Tag Archives: valley of eternal youth

Walks and warnings in Vilcabamba

Tourists are drawn to Vilcabamba for the hiking and the laid back atmosphere. At Hostería Las Ruinas de Quinara I was provided with a map detailing five different routes, ranging from an easy stroll to Agua Hierro to a full day bus out and trek to the Solanda Waterfall.

Mandango Peak, a four hour looped hike up to an altitude of 2,050 metres sounded like a great option for some activity after a few city stops and long bus journeys. I arrived at the starting point on the outskirts of Vilcabamba with another traveller to a sign that read:

WARNING!

Before you climb the Mandango Mountain be advised.

The last reported violent robbery on this mountain took place in in broad daylight at midday on Thursday the 21th of July 2011 on the top of the mountain.

Five tourists were robbed by three men with machetes. They received light injuries and lost all of their valuables, including cameras, money, I-pod, cell phones, backpack and more…

The information went on to recommend that ‘you do not climb Mandango’ or, if  determined to do the trek, do it with a group of at least four people and carry absolutely no valuables (‘it is forbidden to take anything with you’).

In a place known for it’s safe, tranquil atmosphere, this was somewhat of a surprise and disappointment. We could go back, dump any valuables and try again, but it still remained that there were only two of us and the likelihood of recruiting two others was slim: there didn’t appear to be any other gringos in town. That, and the fact that the offenders were still on the loose. Great.

The next option that would work time-wise was a relaxed three to four hour walk to Cascada del Salado via the village of San Pedro, home of the notorious and intense hallucinogenic San Pedro cactus, something the locals aren’t keen to promote to travellers.

Unsigned, this route took us down through the village and out on to a dusty dirt track alongside a gentle river. The sun shone, the water sparkled, and we hit a dead end. Wrong way. Butterflies and bees flitted about and occasional gusts of wind made the heat bearable. On the other side of the river, four young men lounged in the shade, machetes placed to the side as they took a siesta. We paddled, and picnicked on empañadas and then retraced our steps to another potential route.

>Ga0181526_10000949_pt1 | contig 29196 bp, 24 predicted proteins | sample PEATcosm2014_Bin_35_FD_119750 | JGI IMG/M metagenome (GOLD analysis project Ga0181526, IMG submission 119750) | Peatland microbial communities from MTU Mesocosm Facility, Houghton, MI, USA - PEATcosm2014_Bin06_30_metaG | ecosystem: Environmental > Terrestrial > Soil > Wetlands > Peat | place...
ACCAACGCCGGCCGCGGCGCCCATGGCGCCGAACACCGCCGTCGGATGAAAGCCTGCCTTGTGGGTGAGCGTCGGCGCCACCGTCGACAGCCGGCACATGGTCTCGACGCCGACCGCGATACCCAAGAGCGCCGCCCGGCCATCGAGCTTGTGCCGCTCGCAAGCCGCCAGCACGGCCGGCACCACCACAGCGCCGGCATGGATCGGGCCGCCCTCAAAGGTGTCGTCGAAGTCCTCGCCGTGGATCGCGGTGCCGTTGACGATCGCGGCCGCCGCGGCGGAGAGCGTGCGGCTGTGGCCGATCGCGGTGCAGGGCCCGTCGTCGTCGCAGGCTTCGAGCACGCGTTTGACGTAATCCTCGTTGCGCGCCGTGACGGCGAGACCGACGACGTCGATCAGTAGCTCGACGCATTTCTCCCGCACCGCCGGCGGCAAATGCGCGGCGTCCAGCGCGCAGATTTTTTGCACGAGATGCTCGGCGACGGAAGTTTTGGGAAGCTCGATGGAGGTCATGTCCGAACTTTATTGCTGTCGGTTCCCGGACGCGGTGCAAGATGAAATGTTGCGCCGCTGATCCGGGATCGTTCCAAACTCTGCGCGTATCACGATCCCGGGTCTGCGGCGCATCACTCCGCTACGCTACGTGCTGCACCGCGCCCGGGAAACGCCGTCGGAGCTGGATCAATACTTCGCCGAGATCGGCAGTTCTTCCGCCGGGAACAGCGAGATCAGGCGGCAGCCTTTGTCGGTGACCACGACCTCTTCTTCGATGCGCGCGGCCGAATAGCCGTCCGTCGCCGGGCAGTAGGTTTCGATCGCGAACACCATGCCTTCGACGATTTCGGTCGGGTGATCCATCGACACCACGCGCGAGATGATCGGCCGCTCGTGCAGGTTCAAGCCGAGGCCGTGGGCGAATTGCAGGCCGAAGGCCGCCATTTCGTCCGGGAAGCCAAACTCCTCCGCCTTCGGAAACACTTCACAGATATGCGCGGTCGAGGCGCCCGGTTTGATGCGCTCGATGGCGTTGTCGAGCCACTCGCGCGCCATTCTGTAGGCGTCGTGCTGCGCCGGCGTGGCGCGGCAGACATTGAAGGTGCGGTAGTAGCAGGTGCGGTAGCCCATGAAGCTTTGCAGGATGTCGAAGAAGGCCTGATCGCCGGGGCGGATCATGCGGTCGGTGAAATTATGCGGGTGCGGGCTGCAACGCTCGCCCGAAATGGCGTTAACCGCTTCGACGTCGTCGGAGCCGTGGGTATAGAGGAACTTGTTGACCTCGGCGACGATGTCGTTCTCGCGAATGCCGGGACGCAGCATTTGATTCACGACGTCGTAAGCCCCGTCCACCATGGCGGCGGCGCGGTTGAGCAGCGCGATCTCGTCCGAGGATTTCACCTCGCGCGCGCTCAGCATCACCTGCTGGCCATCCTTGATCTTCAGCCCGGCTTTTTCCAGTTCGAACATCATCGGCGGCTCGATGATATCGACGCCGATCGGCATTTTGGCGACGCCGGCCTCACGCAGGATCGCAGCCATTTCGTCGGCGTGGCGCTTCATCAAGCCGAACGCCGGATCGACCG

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The path took us away from the river and along a more established road. We were on the right track, assured a weathered rider on horseback, just another hour to the waterfall. Turning back down towards the river, we followed a stream past fields of giant cacti and into the forest, eventually reaching a house.

Buenos tardes’, said a guy who was tilling the soil as we trudged by. I’m not sure whether I imagined it, but I picked up on some warm amusement and wandered if we were in fact trespassing on private land. He didn’t object as we followed a path up and out the back of the garden, past a mini waterfall and water collection system, and onwards along a narrow, overgrown track with a steep drop down to the river below.

The flow of water was intensifying; surely the waterfall was close. But again, the path reached an end. No waterfall.

Dusk arrived bringing with it some drizzle and a sense of defeat. It wasn’t meant to be. Not this time.

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Why are there so many Americans in Vilcabamba?

Why are the so many Americans in Vilcabamba?’ I asked Tracy, a Kiwi traveller stopping off to do some waitressing and WWOOFing in the valley of eternal youth.